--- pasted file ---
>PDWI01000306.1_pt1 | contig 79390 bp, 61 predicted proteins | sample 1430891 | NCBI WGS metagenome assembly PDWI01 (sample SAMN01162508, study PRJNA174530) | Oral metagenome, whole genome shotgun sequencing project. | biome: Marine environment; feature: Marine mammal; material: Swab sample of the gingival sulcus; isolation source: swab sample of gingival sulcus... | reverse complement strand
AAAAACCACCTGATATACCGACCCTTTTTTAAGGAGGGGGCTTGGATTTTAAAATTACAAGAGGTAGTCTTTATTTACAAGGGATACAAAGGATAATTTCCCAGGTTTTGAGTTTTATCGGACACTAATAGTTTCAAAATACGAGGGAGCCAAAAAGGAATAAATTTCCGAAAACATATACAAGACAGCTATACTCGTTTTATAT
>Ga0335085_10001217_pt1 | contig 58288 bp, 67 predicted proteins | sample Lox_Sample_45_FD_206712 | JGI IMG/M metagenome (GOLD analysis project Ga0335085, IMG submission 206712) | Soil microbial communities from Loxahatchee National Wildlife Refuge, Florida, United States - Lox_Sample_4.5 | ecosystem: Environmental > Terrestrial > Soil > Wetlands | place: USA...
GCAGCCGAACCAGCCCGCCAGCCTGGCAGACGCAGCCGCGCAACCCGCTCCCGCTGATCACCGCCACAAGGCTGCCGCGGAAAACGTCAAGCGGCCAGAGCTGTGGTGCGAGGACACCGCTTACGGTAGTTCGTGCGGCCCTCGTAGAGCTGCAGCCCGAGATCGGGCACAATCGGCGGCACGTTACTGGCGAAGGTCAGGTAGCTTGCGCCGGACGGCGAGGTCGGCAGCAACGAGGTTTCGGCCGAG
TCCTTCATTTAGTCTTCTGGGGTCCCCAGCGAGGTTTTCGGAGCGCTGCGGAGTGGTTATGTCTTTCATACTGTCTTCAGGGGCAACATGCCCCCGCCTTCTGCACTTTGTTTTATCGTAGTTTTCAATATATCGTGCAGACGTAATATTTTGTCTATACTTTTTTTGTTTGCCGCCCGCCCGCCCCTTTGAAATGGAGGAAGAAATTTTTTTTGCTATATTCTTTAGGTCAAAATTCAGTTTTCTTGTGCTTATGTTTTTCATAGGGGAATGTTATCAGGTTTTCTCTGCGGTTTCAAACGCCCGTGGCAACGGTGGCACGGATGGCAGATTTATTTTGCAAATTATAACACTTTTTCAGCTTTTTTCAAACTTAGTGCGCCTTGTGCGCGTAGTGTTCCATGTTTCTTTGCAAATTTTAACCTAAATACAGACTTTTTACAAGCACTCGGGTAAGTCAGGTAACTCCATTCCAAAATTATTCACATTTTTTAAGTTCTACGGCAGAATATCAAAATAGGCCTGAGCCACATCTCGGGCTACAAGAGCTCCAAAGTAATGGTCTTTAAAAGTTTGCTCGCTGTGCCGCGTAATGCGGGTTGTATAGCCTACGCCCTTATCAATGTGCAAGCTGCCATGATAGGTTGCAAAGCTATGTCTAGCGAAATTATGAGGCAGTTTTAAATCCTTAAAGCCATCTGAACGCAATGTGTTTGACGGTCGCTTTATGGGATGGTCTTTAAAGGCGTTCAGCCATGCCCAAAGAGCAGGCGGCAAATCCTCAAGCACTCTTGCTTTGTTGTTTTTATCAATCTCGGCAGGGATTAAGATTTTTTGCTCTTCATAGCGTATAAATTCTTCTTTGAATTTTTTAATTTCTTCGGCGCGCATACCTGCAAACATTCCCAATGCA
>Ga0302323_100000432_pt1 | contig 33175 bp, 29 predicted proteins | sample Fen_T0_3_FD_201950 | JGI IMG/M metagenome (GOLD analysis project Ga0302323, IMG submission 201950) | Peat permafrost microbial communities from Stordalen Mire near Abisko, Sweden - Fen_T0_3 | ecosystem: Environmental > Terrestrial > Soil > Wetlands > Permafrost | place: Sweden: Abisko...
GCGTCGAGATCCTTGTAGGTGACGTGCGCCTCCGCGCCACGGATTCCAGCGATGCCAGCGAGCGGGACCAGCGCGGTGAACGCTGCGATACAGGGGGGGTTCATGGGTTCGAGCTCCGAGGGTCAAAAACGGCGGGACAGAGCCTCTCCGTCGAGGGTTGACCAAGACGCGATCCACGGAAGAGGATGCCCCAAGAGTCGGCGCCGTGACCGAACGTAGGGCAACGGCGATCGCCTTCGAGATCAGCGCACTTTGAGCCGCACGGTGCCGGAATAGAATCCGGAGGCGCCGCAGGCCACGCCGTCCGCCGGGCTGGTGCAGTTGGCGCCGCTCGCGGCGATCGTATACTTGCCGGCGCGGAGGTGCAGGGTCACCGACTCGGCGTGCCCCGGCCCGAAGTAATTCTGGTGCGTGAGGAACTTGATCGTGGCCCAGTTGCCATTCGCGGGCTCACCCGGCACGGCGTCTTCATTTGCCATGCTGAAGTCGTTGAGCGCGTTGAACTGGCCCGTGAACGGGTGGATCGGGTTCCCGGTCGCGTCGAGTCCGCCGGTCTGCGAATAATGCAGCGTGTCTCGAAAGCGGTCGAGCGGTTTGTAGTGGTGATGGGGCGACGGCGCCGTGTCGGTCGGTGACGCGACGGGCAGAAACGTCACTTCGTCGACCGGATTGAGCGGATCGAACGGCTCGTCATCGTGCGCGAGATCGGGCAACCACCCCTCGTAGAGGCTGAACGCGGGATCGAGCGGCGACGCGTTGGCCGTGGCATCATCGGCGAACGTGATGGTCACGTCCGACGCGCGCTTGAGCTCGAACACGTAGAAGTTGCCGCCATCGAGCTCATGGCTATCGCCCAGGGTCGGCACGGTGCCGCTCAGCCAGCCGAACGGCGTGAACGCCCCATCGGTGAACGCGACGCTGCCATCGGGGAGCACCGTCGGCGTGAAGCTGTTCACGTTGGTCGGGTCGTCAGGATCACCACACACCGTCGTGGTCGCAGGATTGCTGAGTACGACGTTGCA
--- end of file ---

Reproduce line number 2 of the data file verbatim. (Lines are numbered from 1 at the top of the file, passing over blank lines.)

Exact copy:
AAAAACCACCTGATATACCGACCCTTTTTTAAGGAGGGGGCTTGGATTTTAAAATTACAAGAGGTAGTCTTTATTTACAAGGGATACAAAGGATAATTTCCCAGGTTTTGAGTTTTATCGGACACTAATAGTTTCAAAATACGAGGGAGCCAAAAAGGAATAAATTTCCGAAAACATATACAAGACAGCTATACTCGTTTTATAT